The Dying of the Light: End
By Jason Kristopher
I must admit that I am developing a bit of a soft spot for Zombie novels, I love the way that each I have read recently has something different to offer, from the pseudo first person account of World War Z to the subtle and gradual style of David Moody's Autumn, even though they are all descended from the Richard Matheson novel I am Legend (and there they were actually Vampires!).
The Dying of the Light (taken from that famous Dylan Thomas villanelle "Do not go gentle into that good night") is built upon the premise that the US military have been aware of this necrotic virus, a knowledge they have been keeping from the general population for over a hundred years - serious enough that they even set up a special branch called Unit 73 to police the brain eating menace. After the formation of DARPA Unit 73 was restructured as AEGIS and in the years leading up to the present they have been fighting a growing number of incursions on American soil.
Within this reality the virus is highly contagious - one bite and it's all over and there is a very good case made for exactly how it spreads and what it's caused by. As you might expect with such a deadly and virulent disease it was only a matter of time until it managed to break out into a serious threat and we begin our journey at the very start of this collapse, following the sole survivor of the massacre at Fall Creek as he joins the secret military group to combat the single greatest threat our world has ever faced, however it appears that his help may be too little, too late.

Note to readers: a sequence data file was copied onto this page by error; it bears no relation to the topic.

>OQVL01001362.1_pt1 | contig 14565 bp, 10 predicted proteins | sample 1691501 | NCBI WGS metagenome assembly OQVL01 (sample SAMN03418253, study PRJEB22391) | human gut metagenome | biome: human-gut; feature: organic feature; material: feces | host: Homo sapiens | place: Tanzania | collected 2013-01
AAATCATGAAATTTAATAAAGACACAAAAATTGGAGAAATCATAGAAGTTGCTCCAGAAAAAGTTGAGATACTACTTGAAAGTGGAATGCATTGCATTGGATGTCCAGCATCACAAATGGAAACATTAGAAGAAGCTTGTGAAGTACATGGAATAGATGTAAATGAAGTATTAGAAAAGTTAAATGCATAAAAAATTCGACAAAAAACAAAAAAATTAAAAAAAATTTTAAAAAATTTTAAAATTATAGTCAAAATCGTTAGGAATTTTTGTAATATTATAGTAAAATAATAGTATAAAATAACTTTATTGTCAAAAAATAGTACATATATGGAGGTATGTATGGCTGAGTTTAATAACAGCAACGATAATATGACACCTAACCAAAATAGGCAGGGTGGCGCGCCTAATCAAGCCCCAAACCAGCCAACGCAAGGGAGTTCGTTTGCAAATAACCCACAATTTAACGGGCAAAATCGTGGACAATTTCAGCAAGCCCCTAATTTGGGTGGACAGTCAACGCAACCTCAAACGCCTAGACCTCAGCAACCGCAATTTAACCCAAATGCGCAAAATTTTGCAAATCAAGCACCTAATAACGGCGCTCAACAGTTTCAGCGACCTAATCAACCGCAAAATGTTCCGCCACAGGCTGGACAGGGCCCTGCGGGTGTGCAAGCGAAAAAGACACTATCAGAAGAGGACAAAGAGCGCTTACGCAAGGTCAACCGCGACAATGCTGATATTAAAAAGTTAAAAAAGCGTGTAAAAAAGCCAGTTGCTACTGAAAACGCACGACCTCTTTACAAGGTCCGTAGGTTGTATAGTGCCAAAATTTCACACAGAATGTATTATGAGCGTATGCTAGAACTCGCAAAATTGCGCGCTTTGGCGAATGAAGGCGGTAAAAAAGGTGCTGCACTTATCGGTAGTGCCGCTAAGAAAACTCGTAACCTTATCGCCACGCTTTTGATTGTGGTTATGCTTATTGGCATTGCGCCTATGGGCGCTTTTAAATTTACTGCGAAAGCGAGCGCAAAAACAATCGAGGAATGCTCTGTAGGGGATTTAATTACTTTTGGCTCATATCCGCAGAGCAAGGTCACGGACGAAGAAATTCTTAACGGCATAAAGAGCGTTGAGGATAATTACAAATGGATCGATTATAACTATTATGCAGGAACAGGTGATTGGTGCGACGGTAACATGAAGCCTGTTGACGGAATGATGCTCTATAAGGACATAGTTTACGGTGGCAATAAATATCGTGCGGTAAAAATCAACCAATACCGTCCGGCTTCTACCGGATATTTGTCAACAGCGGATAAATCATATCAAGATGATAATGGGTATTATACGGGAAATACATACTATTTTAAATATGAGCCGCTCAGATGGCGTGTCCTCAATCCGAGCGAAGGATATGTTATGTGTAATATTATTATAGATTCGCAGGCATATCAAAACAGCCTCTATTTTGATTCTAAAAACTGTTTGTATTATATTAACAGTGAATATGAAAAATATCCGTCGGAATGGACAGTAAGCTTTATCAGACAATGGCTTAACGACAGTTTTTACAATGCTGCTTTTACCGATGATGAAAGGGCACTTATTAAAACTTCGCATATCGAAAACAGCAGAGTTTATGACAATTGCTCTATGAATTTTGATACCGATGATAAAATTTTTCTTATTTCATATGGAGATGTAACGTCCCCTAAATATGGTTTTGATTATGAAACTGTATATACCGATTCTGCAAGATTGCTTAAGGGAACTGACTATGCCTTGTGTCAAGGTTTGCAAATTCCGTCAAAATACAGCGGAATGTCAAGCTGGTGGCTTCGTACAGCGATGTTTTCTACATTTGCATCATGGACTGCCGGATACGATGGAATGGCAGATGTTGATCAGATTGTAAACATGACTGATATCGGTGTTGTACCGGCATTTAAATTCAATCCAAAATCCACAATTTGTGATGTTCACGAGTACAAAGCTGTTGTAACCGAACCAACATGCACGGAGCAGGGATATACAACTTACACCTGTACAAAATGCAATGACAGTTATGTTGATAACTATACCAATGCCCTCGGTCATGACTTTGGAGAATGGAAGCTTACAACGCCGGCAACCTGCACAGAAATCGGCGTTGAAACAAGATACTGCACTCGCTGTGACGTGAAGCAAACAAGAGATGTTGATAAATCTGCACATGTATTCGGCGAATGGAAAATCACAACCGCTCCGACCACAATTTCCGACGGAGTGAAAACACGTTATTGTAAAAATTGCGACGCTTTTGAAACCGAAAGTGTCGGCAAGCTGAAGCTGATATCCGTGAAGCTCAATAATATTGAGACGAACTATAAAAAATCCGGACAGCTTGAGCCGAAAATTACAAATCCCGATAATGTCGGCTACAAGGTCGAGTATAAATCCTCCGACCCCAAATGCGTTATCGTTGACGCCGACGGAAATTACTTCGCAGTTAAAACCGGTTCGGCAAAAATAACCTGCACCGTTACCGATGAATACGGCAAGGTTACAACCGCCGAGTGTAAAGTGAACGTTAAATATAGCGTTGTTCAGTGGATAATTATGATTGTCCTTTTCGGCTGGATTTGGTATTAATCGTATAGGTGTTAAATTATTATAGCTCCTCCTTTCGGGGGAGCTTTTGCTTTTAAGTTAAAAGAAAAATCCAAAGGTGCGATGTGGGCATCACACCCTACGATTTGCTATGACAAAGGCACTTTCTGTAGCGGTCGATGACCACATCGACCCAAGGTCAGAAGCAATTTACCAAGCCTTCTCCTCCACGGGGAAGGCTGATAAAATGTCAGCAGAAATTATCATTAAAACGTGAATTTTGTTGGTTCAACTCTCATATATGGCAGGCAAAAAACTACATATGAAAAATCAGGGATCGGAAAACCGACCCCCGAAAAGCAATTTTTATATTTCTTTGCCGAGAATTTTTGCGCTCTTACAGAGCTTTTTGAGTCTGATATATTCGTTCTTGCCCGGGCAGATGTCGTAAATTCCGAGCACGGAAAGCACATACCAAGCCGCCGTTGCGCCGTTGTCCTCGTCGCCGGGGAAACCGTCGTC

For much of the novel the story is narrated in the first person by the main protagonist David Blake, the lone survivor and one of those rare natural leaders of men, a character who can seemingly adapt to most situations and has a quick intelligent that is perfectly suited for the ever changing battlefield. The other main characters are just as well drawn, and together they form a brilliantly orchestrated unit of elite soldiers that still retain that all important humanity and vulnerability.
The level of detail and resultant military feeling is incredible, I would be very surprised if the author hasn't had at least some military training and this also includes the fantastically descriptive fight sequences, they are just incredible and makes you think you are in the middle of a Navy SEAL unit or Rainbow 6 squad.
Top this all off with seriously talented prose that feels almost movie like in places (would make one hell of a George A. Romeo inspired film), an absolutely corker of a storyline then you have the makings of one seriously good novel, it's one of the best Zombie novels I have ever read.
Written on 21st November 2011 by Ant .